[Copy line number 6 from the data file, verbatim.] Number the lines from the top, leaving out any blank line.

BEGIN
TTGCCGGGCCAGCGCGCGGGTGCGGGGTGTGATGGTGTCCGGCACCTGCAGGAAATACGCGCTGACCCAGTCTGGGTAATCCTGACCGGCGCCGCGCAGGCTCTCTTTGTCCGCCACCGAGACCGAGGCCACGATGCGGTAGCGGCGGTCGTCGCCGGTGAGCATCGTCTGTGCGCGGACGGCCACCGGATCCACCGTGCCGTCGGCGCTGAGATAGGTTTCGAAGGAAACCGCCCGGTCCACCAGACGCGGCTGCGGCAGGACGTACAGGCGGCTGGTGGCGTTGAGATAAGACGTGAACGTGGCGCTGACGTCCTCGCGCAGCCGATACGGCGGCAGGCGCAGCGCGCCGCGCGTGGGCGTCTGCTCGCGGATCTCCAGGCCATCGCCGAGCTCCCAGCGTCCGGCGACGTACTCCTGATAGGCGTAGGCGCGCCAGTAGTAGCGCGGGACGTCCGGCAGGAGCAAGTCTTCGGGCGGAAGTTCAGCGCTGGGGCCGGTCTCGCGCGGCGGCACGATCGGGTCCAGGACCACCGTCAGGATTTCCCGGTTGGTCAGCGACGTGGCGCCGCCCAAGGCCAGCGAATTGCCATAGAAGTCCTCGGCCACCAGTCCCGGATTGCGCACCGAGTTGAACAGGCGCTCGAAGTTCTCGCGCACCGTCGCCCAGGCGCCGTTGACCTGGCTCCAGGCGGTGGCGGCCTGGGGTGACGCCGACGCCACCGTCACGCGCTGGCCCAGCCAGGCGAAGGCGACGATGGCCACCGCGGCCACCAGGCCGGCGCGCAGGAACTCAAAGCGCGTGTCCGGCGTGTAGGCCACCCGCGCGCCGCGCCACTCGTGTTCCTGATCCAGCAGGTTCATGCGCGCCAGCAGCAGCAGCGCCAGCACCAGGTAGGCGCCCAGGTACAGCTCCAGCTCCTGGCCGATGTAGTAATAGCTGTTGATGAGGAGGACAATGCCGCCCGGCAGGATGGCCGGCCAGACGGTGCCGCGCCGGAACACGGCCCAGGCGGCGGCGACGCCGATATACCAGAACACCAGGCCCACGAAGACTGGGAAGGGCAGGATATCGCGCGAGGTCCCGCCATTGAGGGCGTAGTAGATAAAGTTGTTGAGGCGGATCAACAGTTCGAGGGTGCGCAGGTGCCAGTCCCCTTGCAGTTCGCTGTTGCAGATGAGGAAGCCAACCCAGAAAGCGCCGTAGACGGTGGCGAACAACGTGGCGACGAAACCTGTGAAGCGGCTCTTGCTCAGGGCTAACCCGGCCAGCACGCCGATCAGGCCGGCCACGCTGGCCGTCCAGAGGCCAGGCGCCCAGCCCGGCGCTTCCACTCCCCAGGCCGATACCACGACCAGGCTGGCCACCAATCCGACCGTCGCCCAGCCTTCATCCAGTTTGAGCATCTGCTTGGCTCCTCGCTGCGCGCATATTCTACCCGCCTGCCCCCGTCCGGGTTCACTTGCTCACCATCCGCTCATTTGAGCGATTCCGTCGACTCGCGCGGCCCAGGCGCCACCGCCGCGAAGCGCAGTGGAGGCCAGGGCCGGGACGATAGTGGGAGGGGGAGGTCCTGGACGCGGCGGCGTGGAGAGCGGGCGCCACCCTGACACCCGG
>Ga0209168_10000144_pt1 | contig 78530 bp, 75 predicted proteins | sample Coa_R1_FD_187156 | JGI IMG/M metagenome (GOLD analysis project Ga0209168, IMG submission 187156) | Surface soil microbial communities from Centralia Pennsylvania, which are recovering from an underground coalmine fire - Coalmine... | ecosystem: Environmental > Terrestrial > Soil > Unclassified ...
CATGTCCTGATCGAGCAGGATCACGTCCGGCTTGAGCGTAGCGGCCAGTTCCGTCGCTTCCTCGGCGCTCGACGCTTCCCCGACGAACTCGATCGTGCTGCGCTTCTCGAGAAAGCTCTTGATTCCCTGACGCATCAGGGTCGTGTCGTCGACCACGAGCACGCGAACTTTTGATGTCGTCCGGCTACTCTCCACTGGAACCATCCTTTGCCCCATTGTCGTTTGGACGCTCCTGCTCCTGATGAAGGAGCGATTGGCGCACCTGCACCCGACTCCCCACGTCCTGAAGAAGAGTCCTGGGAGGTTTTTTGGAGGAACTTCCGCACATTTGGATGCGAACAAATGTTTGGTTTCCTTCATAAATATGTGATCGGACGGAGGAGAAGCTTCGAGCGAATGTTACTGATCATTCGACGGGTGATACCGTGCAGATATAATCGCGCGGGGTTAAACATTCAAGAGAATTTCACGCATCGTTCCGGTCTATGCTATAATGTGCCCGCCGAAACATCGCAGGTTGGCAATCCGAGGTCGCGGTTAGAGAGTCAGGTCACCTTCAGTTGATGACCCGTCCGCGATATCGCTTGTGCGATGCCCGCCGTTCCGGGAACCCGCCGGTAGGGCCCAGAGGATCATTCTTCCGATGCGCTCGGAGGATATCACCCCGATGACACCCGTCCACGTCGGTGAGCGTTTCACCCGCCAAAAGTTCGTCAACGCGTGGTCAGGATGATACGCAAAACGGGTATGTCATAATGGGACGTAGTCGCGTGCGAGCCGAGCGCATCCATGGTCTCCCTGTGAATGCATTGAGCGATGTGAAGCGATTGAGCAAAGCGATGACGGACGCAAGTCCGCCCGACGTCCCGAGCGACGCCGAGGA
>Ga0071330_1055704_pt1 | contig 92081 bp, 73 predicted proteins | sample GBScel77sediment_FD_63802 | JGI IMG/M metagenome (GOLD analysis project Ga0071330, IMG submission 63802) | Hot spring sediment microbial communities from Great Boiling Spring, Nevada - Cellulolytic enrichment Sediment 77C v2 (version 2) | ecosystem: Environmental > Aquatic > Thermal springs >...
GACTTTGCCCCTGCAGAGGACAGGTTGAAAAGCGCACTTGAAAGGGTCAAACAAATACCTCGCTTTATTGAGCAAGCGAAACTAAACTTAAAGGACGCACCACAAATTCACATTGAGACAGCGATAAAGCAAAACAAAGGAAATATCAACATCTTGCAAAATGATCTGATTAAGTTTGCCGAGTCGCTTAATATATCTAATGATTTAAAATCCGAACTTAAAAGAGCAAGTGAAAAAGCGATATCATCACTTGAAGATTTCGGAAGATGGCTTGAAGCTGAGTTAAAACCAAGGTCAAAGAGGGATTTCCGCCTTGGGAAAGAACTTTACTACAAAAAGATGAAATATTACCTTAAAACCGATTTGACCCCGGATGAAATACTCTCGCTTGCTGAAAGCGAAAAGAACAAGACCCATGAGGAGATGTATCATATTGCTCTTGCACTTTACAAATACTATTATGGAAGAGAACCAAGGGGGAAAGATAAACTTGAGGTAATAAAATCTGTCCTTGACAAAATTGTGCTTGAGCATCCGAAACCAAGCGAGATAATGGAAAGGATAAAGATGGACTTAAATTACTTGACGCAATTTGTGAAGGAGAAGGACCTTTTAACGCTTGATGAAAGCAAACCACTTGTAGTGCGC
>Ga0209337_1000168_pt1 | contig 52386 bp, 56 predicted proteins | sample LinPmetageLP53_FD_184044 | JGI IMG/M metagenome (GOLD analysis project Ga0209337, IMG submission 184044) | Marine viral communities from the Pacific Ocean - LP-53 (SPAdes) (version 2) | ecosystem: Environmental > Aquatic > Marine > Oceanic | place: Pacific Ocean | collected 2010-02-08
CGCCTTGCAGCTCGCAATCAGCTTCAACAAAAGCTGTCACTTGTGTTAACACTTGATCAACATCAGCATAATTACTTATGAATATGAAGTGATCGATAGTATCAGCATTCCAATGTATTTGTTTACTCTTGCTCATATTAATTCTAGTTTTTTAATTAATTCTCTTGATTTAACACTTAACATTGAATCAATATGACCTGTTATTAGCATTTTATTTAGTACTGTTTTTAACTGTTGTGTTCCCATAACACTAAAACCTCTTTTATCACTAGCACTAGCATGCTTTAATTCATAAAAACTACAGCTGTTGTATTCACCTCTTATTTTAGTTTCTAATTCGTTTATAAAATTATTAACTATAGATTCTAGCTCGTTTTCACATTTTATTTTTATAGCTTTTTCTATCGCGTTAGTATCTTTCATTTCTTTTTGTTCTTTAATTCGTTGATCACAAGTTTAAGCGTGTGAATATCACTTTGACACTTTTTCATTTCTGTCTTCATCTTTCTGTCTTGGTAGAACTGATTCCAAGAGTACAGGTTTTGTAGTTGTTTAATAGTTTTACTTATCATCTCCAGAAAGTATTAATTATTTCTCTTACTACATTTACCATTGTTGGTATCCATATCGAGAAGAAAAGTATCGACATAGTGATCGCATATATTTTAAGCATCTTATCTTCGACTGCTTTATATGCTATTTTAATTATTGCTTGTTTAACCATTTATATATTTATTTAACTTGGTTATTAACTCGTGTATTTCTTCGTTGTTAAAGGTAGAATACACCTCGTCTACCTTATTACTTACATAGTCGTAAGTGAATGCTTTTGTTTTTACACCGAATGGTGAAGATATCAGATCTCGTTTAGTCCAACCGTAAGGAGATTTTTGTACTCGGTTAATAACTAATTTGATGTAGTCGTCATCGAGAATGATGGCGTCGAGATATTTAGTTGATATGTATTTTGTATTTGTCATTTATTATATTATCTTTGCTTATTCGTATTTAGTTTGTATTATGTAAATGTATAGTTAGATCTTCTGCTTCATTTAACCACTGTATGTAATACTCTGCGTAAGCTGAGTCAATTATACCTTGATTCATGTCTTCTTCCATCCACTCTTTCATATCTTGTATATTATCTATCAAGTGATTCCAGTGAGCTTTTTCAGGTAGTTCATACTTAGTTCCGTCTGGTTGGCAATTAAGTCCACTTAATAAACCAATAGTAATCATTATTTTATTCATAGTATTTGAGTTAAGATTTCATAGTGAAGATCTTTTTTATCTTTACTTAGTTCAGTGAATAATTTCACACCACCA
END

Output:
>Ga0209337_1000168_pt1 | contig 52386 bp, 56 predicted proteins | sample LinPmetageLP53_FD_184044 | JGI IMG/M metagenome (GOLD analysis project Ga0209337, IMG submission 184044) | Marine viral communities from the Pacific Ocean - LP-53 (SPAdes) (version 2) | ecosystem: Environmental > Aquatic > Marine > Oceanic | place: Pacific Ocean | collected 2010-02-08